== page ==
Plantar Fasciitis

What is plantar fasciitis?

Plantar fasciitis is a problem that the chiropractors at Lilliput Health encounter on a regular basis. The problem involves strain to the plantar fascia which is located on the bottom of the foot. The most common area for this to occur is where the plantar fascia attaches to the heel bone (otherwise known as the calcaneus).

It is very common for sufferers of plantar fasciitis to feel the pain most intensely when waking up first thing in the morning or after other periods of prolonged rest. The symptoms include pain on the bottom of the foot around the heel area which becomes worse when pressure is applied with the fingers or when walking.

What can cause plantar fasciitis?

There are many different reasons why plantar fasciitis may occur. Plantar fasciitis is most commonly caused by repetitive strain injury to the ligament of the sole of the foot. Two most common reasons our chiropractors see at Lilliput Health are:

  1. The feet are very stiff;
  2. The feet are too loose (which can be seen with fallen arches and overpronation). Both of these can lead to irritation of the plantar fascia, which leads to pain.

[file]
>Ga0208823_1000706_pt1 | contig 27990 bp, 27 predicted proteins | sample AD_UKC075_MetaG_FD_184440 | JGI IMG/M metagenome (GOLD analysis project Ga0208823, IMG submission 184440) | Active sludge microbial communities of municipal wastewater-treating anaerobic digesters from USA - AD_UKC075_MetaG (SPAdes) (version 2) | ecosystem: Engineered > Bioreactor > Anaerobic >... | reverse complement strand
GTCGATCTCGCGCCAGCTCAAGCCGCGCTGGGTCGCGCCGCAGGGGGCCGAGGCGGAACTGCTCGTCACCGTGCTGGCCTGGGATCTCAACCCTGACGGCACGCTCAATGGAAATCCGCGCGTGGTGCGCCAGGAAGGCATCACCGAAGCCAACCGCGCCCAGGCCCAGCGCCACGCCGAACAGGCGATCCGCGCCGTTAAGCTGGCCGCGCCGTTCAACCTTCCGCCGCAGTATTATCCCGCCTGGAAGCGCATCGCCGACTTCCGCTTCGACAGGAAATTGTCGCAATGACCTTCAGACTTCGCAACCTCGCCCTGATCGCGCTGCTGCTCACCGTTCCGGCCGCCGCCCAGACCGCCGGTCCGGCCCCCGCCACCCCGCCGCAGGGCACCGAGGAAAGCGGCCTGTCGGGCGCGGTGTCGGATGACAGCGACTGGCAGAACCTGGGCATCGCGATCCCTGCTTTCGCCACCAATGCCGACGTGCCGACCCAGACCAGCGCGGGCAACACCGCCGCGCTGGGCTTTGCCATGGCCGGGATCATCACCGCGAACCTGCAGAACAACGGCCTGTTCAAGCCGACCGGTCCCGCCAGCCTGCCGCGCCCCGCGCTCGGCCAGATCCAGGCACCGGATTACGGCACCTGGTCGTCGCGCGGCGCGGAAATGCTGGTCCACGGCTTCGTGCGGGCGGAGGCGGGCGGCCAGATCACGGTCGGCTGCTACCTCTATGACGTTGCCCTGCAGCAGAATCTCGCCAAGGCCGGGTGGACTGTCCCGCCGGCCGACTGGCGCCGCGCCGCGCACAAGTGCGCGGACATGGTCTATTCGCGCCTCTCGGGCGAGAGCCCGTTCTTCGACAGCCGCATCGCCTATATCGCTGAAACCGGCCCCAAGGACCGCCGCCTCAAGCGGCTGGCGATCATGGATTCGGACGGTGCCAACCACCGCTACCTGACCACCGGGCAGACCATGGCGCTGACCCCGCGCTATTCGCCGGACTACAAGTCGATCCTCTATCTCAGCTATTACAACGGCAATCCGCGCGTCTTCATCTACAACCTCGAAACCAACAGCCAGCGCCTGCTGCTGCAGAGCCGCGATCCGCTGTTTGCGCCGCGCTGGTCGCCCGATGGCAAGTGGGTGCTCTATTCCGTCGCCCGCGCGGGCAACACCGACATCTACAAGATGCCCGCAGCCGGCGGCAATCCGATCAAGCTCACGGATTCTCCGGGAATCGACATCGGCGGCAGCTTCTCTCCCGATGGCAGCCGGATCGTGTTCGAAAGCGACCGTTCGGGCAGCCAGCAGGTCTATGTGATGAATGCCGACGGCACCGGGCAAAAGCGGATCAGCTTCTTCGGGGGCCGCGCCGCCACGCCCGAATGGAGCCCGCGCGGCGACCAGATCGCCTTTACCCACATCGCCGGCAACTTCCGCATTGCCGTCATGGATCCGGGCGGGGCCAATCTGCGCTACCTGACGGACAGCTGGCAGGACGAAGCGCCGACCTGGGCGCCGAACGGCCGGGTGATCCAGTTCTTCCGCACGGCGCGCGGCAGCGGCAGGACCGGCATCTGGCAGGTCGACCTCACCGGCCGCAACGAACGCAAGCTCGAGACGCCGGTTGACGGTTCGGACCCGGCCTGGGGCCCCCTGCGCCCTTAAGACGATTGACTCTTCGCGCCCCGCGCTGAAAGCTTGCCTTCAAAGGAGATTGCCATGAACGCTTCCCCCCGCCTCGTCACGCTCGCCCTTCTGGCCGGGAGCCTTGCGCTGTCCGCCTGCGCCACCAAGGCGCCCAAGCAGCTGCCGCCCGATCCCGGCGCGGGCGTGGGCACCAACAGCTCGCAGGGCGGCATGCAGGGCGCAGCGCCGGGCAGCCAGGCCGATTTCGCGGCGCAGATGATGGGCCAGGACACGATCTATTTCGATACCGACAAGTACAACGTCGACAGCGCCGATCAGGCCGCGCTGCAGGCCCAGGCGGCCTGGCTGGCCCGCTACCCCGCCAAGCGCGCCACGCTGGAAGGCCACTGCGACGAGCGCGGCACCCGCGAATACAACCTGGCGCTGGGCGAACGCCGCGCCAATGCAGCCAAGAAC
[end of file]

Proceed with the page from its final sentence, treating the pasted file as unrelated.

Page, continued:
At Lilliput Health we see many different people who suffer from plantar fasciitis but it is most commonly seen in runners who are deconditioned or who have recently increased their mileage. In others, this condition is caused by inadequate foot gear, and jumping injury from landing.

How do we treat plantar fasciitis?

Our chiropractors at Lilliput Health take a multidisciplinary approach to the treatment of all conditions and plantar fasciitis is no exception. This begins with a thorough examination of the patient’s history and presenting symptoms to make the correct diagnosis of plantar fasciitis and rule out any other possibilities. The examination involves identifying whether there are areas within the leg and foot, which are stiff and restricted or weak and loose. Once the cause has been identified the treatment plan can be tailored to the individual patient rather than a “one size fits all” treatment plan.